ROADSIDE bombs have killed 17 people in southern Afghanistan, including 13 who died when an explosion ripped through the van they were travelling in today.
The Ministry of Interior said four women and two children were among those who died in the van in Shamulzayi district of Zabul province.
In neighbouring Kandahar province, two civilians riding a donkey were killed last night when the animal stepped on a bomb in Maruf district, said General Abdul Raziq, police chief in Kandahar province.
When villagers came to recover the bodies, another roadside bomb went off and killed two more civilians, he said.
Afghan President Hamid Karzai condemned the attacks, saying that “bombings that kill innocent civilians are the work of people who don’t want the nation to have a life without sadness.”
Also in the south today, two gunmen on a motorcycle killed Wakil Mohammad Khan, a member of the local council in Nahri Sarraj district of Helmand province, the interior ministry said.
Separately, NATO reported the deaths of two coalition service members in roadside bombings – one today in the west and the other yesterday in the south. Italian defence officials said the service member killed in the west was an Italian who died when a bomb exploded near a village in Farah province.
In Kabul, about 500 demonstrators chanted “Death to the Pakistan military!” and “Long live Afghanistan!” as they protested against rocket attacks that have killed at least 36 civilians, including 12 children, along the eastern border with Pakistan in recent weeks.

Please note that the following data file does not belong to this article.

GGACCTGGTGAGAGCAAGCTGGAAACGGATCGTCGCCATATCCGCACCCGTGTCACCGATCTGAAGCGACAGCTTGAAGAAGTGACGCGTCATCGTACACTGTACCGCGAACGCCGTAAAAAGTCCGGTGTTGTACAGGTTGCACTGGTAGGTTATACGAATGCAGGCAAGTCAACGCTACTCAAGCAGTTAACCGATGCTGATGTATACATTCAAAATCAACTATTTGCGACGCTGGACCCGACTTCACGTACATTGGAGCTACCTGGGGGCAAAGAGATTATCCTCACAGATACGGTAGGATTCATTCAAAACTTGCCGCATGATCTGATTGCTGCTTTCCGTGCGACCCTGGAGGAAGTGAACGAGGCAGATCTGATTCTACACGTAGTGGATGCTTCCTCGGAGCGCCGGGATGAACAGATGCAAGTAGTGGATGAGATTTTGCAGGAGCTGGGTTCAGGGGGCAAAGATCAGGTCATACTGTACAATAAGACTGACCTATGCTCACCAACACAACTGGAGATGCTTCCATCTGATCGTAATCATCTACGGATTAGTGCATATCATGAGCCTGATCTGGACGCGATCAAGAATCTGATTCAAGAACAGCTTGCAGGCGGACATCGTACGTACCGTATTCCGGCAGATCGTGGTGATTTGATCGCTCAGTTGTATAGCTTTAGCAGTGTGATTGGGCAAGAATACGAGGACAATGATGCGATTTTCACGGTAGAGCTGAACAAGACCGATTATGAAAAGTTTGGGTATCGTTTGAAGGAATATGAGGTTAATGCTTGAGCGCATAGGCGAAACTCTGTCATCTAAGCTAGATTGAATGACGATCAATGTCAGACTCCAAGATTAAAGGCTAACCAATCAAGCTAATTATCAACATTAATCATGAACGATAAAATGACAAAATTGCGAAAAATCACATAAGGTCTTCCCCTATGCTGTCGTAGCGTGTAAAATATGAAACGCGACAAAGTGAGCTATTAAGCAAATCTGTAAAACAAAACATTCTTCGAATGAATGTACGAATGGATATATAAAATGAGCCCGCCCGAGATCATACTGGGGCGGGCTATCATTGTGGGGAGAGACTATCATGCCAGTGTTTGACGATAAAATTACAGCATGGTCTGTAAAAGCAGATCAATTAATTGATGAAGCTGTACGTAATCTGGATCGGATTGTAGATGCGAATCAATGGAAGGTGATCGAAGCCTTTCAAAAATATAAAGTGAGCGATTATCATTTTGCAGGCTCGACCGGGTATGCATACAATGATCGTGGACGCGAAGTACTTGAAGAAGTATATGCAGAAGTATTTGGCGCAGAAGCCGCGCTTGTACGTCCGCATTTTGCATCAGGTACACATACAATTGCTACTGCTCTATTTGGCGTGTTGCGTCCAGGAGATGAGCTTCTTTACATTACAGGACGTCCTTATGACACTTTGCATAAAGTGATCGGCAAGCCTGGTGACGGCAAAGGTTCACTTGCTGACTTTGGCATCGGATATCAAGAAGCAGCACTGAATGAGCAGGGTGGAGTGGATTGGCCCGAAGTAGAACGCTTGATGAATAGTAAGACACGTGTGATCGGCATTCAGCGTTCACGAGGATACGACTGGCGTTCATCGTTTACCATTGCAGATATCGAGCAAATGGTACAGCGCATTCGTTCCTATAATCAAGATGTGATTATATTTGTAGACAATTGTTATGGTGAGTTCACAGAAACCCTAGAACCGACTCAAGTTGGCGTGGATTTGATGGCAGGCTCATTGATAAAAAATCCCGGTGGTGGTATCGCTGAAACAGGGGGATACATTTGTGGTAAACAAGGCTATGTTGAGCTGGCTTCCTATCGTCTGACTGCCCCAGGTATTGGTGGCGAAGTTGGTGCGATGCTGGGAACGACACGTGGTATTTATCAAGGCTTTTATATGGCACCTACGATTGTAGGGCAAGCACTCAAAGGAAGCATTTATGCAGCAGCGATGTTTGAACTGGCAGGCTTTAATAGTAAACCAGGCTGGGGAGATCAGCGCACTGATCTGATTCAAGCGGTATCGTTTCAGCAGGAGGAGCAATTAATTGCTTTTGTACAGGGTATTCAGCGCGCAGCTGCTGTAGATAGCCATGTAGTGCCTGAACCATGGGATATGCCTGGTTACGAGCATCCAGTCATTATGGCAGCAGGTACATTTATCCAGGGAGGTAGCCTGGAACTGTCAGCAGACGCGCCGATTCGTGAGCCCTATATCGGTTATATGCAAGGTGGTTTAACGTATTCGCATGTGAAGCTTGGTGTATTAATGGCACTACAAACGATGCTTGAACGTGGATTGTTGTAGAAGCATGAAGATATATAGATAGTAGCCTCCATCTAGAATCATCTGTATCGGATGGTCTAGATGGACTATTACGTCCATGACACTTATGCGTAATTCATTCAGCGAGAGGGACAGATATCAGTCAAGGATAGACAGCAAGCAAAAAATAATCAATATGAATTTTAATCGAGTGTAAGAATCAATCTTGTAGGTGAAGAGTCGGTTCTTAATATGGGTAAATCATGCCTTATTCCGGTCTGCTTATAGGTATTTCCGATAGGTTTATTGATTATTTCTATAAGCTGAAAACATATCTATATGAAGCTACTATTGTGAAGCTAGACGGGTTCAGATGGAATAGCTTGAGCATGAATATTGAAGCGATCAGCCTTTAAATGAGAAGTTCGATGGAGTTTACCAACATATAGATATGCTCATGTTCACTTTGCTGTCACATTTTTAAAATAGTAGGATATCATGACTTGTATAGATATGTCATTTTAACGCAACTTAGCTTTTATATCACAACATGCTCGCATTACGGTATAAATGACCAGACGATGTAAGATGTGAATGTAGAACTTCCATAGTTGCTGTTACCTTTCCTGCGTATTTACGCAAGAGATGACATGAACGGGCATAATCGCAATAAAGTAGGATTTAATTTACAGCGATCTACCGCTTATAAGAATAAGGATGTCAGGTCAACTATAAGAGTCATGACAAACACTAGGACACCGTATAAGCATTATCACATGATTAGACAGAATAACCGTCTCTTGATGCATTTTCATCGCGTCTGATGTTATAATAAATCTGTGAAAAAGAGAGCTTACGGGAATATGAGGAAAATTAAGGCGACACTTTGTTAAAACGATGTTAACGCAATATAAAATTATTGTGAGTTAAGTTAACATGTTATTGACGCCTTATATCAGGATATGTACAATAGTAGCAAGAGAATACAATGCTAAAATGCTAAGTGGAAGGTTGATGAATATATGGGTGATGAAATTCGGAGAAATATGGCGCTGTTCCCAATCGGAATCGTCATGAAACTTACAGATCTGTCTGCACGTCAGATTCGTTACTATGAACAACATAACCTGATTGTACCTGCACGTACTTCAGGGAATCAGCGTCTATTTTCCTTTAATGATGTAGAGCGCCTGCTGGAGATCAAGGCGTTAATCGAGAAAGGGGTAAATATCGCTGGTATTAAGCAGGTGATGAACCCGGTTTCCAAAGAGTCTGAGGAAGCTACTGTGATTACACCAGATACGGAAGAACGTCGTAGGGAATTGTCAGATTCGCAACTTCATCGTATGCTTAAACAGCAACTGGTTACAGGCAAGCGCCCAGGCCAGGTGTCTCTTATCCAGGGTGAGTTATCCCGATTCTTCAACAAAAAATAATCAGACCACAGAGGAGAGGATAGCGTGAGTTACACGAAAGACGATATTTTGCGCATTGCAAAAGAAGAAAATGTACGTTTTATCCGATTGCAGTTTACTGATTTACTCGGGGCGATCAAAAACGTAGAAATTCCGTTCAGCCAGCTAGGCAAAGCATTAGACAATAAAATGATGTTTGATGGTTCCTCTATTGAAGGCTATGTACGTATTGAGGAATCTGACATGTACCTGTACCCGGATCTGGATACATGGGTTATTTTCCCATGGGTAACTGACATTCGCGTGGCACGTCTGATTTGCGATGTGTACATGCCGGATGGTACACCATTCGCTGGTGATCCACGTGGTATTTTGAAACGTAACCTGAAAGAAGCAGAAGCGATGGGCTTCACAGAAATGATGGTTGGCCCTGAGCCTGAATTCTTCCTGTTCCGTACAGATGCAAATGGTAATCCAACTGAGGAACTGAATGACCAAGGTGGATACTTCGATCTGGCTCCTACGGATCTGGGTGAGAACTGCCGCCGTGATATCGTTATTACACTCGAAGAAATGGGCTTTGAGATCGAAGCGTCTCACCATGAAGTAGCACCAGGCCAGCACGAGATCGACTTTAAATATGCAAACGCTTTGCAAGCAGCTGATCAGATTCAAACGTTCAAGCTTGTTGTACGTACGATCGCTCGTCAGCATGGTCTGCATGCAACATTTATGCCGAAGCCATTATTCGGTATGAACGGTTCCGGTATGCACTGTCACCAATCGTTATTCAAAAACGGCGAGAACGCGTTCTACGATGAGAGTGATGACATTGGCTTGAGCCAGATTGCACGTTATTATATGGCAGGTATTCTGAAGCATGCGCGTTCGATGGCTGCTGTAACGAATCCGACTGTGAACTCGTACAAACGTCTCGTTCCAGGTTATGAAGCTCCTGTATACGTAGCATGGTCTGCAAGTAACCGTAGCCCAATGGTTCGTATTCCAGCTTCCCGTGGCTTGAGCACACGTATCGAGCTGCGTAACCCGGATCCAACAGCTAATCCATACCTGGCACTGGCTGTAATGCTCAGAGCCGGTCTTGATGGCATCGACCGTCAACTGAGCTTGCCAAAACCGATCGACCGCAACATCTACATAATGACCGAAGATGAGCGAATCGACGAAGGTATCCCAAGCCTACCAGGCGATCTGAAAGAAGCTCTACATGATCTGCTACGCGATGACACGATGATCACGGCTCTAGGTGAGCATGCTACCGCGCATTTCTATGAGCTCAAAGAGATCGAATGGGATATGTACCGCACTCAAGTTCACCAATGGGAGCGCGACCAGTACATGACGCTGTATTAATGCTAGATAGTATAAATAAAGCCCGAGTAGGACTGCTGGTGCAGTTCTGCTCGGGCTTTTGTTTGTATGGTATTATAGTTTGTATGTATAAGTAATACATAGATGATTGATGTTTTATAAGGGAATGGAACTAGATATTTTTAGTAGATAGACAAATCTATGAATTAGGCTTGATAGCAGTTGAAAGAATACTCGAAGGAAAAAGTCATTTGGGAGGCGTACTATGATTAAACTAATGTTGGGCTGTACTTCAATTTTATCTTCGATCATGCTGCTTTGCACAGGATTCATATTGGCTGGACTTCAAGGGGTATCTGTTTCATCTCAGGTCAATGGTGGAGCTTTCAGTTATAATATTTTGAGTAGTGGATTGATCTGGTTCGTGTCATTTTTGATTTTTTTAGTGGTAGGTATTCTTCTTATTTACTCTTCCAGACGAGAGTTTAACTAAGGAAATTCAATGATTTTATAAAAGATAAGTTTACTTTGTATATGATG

The protest, organised by a group known as the National Participation Front, called on the international community to warn Pakistan against the attacks. Group director Najibullah Kabali accused the Pakistani army and intelligence service of launching rocket attacks on innocent people in Nangarhar and Kunar provinces.
Pakistan on Monday denied Afghan accusations that it fired hundreds of rockets into two eastern provinces in Afghanistan, killing the 36 civilians.
Pakistani army spokesman Major Athar Abbas said no rounds were intentionally fired into Afghanistan, but that some may have accidentally fallen onto the neighbouring state’s territory when security forces targeted militants carrying out cross-border attacks into Pakistan.
The back-and-forth accusations have further strained the troubled relationship between the two countries.